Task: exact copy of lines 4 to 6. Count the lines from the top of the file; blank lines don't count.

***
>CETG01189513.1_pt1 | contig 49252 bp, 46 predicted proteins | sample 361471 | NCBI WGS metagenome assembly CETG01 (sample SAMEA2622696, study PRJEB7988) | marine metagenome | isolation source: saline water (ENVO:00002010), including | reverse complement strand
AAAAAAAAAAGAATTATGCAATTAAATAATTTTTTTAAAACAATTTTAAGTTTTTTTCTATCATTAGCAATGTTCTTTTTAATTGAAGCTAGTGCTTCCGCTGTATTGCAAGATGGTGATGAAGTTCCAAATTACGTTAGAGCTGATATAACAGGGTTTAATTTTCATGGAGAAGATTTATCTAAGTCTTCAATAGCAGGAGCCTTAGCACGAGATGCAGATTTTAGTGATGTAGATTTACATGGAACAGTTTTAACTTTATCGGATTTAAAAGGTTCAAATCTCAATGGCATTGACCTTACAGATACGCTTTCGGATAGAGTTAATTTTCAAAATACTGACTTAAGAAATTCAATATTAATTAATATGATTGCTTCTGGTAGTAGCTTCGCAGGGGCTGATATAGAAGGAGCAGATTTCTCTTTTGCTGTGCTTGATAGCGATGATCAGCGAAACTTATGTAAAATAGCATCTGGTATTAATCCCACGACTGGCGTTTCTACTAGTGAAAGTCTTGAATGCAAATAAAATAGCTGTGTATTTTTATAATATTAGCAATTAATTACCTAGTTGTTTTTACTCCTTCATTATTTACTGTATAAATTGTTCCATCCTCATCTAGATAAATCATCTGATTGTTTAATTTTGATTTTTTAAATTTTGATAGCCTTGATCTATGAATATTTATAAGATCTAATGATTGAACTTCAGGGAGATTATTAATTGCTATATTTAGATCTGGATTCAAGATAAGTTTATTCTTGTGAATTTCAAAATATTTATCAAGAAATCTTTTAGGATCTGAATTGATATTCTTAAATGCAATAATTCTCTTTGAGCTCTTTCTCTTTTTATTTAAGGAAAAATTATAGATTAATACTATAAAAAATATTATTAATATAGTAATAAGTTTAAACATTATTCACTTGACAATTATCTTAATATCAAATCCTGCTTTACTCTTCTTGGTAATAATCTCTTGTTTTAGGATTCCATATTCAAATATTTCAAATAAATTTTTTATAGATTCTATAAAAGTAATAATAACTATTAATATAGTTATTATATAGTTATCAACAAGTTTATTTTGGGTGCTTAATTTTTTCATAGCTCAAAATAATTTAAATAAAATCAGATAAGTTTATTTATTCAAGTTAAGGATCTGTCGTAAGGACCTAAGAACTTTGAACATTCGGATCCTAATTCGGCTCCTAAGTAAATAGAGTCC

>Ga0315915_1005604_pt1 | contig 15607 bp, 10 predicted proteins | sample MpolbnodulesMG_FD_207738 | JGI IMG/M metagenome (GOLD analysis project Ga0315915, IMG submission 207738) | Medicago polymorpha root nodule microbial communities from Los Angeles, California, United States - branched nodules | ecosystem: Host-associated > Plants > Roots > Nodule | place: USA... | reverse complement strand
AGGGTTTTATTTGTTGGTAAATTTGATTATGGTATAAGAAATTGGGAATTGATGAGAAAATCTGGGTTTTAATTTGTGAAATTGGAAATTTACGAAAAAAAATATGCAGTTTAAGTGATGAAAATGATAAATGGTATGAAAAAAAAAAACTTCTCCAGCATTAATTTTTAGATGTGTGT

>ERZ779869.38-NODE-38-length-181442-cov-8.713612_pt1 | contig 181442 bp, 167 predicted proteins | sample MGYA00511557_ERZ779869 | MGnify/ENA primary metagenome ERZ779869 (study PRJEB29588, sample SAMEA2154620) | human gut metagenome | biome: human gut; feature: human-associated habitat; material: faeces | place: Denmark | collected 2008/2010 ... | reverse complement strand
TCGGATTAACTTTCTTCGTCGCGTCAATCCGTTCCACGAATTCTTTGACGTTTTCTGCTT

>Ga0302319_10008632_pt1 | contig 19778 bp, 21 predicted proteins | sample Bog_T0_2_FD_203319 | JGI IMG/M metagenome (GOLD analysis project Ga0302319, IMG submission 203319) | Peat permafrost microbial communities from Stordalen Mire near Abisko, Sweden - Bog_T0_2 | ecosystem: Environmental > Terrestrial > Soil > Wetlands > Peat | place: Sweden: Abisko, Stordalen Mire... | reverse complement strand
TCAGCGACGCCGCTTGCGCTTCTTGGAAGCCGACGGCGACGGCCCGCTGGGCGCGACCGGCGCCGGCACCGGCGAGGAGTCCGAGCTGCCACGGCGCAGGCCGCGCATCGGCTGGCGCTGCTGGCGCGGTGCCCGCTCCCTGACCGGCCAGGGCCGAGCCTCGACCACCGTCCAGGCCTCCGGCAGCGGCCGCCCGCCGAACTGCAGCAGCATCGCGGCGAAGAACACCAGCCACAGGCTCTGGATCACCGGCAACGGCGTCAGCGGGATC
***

AGGGTTTTATTTGTTGGTAAATTTGATTATGGTATAAGAAATTGGGAATTGATGAGAAAATCTGGGTTTTAATTTGTGAAATTGGAAATTTACGAAAAAAAATATGCAGTTTAAGTGATGAAAATGATAAATGGTATGAAAAAAAAAAACTTCTCCAGCATTAATTTTTAGATGTGTGT

>ERZ779869.38-NODE-38-length-181442-cov-8.713612_pt1 | contig 181442 bp, 167 predicted proteins | sample MGYA00511557_ERZ779869 | MGnify/ENA primary metagenome ERZ779869 (study PRJEB29588, sample SAMEA2154620) | human gut metagenome | biome: human gut; feature: human-associated habitat; material: faeces | place: Denmark | collected 2008/2010 ... | reverse complement strand
TCGGATTAACTTTCTTCGTCGCGTCAATCCGTTCCACGAATTCTTTGACGTTTTCTGCTT